Sunscreem – Interview

Sunscreem have finally released a new album, and we just had to have a chat with them to find out how things were going. Check out how all this came about below!

By Jane Howkins

You have a new album out called Out of the Woods. What can you tell us about that?

Lucia: It was actually finished 21 years ago, but our record company at the time went broke and so we ended up with the recording and a huge bill. It’s taken until now for us to feel we could go back to it – fortunately when we listened to the tapes it still sounded very fresh.
Paul: Despite the difficult circumstances, we really enjoyed making the record and I think that comes through in the music.

Have you released any singles from the album or do you have any planned? If so, what can you tell us about them?

Paul: We haven’t got any singles planned, although Britannia might be appropriate given the current political situation!
Lucia: We released Catch when the album was first recorded and it reached #1 in the dance charts.

You’ve been going for quite a long time now. How have things changed for you in terms of writing, recording, and releasing your music over the years?

Paul: The process has changed a great deal, we started out with a four-track tape recorder, a drummer and some home-made electronics and now it can all be done on a computer. But we still use percussion, piano and cello because it’s what we’re used to. Releasing music is totally different because there are practically no records sold anymore and fewer nightclubs. I think the internet is a mixed blessing – musicians really aren’t rewarded properly for making music – however there’s a healthier live scene than before and so it’s easier for us to try out new things we’ve written.
Lucia: We’re no longer signed to a record label, so that means doing ‘normal jobs’ to pay for the recording and mixing, and of course artwork and CDs. So, we have to be quicker at writing and recording.

Your recorded output has slowed down somewhat since the 90s. Why is this, and what are you up to – or have you been up to – in that time?

Paul: We stopped playing for a while because we’d had children. Whenever our percussionist Nick arrived to join us on tour, the kids used to burst into tears because they knew that meant we were going away again! It was too difficult for us, so we took a break.

How do you feel about the way the music industry has changed over the years? Has it helped you for better or for worse?

Lucia: The industry has shrunk; small record labels have disappeared and publishers have merged. There’s no real support for alternative music and this has not helped us, but it is easier to do your own thing and be heard… so everything changes.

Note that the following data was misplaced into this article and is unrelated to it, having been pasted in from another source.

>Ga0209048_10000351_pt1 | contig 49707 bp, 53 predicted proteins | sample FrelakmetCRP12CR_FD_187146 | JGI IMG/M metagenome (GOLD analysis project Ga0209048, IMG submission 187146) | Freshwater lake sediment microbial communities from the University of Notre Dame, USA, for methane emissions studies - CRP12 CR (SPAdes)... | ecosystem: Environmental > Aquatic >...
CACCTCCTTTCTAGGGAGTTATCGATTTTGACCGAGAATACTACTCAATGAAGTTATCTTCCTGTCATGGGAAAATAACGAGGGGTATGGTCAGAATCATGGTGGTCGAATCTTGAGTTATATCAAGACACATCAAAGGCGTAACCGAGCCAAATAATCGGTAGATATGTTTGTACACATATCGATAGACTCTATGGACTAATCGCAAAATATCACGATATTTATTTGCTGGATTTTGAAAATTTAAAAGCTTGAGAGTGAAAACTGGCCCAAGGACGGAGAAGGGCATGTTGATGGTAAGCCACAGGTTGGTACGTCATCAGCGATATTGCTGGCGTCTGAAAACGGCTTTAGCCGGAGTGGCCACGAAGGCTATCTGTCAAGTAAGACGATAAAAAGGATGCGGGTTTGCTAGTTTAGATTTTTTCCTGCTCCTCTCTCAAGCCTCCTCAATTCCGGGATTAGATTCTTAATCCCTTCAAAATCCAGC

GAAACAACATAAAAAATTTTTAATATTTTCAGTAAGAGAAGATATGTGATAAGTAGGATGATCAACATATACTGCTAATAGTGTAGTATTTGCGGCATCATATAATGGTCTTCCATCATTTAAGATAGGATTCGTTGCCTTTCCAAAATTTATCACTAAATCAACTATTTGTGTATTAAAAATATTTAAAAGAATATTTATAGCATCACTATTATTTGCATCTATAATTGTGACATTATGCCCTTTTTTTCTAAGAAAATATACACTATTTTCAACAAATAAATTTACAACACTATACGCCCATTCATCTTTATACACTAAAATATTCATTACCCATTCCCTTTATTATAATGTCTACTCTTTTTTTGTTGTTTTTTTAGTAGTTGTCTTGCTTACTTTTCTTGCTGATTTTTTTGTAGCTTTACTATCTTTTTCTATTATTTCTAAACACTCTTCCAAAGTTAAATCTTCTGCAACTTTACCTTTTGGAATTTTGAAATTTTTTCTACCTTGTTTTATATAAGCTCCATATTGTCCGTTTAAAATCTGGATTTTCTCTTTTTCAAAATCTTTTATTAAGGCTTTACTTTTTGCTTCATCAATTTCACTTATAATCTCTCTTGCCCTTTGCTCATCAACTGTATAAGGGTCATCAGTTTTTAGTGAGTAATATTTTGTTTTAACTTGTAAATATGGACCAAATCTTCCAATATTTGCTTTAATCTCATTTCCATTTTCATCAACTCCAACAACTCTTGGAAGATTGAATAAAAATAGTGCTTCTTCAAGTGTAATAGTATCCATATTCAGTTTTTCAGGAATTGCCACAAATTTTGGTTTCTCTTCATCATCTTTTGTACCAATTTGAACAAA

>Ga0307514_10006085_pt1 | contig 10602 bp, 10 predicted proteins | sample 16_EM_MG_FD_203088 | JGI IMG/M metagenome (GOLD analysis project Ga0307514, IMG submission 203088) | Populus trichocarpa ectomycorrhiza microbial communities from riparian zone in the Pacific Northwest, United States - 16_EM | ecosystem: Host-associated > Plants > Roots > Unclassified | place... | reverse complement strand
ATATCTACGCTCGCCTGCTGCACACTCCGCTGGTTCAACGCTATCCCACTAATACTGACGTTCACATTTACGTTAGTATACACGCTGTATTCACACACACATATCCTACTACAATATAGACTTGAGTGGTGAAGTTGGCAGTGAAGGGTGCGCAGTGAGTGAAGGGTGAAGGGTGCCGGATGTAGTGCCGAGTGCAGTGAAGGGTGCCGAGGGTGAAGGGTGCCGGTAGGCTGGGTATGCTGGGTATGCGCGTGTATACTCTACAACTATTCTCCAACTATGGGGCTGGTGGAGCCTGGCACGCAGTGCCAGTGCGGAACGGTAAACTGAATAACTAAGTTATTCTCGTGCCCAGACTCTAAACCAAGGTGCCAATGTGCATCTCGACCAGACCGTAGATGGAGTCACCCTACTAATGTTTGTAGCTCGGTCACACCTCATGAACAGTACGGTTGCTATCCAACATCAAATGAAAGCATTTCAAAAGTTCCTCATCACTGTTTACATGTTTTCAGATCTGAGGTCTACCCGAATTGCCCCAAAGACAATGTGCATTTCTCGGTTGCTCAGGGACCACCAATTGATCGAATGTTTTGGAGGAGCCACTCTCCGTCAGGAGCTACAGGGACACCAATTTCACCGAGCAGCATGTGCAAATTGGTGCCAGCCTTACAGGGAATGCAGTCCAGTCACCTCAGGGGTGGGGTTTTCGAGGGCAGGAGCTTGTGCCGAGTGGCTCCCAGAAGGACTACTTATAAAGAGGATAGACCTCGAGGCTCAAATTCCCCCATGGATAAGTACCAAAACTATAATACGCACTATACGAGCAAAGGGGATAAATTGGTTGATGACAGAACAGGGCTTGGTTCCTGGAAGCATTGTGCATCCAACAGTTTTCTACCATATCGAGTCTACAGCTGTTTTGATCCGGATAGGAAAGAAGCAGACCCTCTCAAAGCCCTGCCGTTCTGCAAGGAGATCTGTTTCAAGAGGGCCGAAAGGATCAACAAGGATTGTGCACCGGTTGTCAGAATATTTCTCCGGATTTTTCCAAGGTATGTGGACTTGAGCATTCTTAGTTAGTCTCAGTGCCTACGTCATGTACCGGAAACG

Paul: There’s lots of music being made now, although musicians and producers don’t record together in big studios like they used to. That’s a shame because some of the excitement that generated has been lost. On the other hand, making music is now so much more accessible to everyone – that’s a wonderful thing.

Do you have any live dates planned? If so, when and where? And what can people expect from a Sunscreem live show?

Lucia: We’re arranging festival dates for next year in the UK. People should expect a high energy show from the start! New and old songs with a few surprises.
Paul: We like large stages with a mixed crowd – a few years back we headlined a festival in Beijing and had 10,000 rock fans pogoing throughout the set! So please do expect to dance.

What influences you as musicians; and what have you been listening to recently?

Lucia: I love to listen to anything, old or new, that’s slightly ‘out there’ with an unusual vocal. Kate Bush, Cocteau Twins and Grace Jones are old favourites; more recently Anna Calvi, Self Esteem, Jon Hopkins, George Fitzgerald, Bicep, Churches, Christine and the Queens
Paul: Our influences are very varied, my favourite gigs this year have been Patti Smith, Redtenbachers Funkestra, and Stravinsky at the Festival Hall.

You’re from Essex; how is the music scene there, and how has it changed over the years? Do you still live there and are there any local artists you can recommend?

Lucia: We still live in mid Essex. The dance scene is not what it was – the clubs where we started out have both been bulldozed! Luckily more pubs are now having bands because the licensing laws have been relaxed.
Paul: We had a great young pop band called Indigo Face support us the other night, although they’re from London.

Why do you think people should pick up Out of the Woods if they haven’t heard it yet? And what would you say people can expect from it?

Lucia: The songs. It’s probably one of our best albums, sorry it’s a bit late.

Any last words for your fans?

Lucia: A big thank you, love and hugs for sticking with us.